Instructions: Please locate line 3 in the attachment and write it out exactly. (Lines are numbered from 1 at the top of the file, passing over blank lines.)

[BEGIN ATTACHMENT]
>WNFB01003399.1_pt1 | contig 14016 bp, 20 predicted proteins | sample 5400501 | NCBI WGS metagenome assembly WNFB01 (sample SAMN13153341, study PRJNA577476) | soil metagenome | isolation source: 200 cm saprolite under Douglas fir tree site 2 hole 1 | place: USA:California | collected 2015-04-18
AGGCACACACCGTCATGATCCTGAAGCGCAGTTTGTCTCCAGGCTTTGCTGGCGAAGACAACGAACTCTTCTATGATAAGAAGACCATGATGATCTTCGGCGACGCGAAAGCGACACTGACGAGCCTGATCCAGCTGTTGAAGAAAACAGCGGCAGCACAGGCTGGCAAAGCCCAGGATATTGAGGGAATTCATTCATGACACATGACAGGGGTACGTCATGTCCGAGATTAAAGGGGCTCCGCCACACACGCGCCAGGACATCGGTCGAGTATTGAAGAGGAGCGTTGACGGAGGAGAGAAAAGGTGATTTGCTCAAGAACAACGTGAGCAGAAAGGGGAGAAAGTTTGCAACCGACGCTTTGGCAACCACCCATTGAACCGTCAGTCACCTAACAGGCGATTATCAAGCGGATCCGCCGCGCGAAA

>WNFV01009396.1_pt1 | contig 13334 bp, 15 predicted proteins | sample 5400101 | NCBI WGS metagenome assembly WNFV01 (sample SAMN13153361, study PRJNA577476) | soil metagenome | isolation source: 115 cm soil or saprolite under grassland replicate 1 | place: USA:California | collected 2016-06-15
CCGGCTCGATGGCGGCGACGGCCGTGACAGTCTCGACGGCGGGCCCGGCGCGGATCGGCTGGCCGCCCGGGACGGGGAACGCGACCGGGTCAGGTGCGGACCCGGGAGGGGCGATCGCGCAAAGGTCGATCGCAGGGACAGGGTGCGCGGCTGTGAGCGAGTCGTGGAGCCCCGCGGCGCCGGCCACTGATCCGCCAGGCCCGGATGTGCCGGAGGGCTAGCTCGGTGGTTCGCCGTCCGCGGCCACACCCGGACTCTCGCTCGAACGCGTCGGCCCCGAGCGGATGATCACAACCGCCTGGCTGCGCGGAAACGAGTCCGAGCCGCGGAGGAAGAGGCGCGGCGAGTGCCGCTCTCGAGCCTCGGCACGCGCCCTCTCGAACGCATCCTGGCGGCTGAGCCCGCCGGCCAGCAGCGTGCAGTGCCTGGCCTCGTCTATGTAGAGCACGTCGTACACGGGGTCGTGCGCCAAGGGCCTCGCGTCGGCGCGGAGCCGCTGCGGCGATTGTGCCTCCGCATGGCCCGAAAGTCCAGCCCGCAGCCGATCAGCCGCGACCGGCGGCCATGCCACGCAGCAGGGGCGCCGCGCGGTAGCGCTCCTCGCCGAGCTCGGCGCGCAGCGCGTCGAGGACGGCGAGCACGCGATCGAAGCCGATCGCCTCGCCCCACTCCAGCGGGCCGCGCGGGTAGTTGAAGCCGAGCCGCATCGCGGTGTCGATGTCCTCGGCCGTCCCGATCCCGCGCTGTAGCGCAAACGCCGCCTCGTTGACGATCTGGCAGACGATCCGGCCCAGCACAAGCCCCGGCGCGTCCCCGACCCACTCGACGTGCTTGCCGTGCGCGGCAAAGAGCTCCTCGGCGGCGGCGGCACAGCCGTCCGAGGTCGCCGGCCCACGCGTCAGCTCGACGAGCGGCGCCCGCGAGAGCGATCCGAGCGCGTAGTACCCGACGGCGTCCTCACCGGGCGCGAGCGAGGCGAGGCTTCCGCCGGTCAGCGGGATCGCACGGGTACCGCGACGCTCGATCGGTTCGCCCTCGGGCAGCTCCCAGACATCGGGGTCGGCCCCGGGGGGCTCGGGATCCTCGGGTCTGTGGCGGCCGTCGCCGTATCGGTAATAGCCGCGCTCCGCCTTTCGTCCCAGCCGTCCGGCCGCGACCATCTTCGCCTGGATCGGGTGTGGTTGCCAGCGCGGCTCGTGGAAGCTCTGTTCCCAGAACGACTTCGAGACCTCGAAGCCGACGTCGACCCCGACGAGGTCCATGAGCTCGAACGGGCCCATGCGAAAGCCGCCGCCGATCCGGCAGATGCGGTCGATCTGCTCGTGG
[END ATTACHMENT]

>WNFV01009396.1_pt1 | contig 13334 bp, 15 predicted proteins | sample 5400101 | NCBI WGS metagenome assembly WNFV01 (sample SAMN13153361, study PRJNA577476) | soil metagenome | isolation source: 115 cm soil or saprolite under grassland replicate 1 | place: USA:California | collected 2016-06-15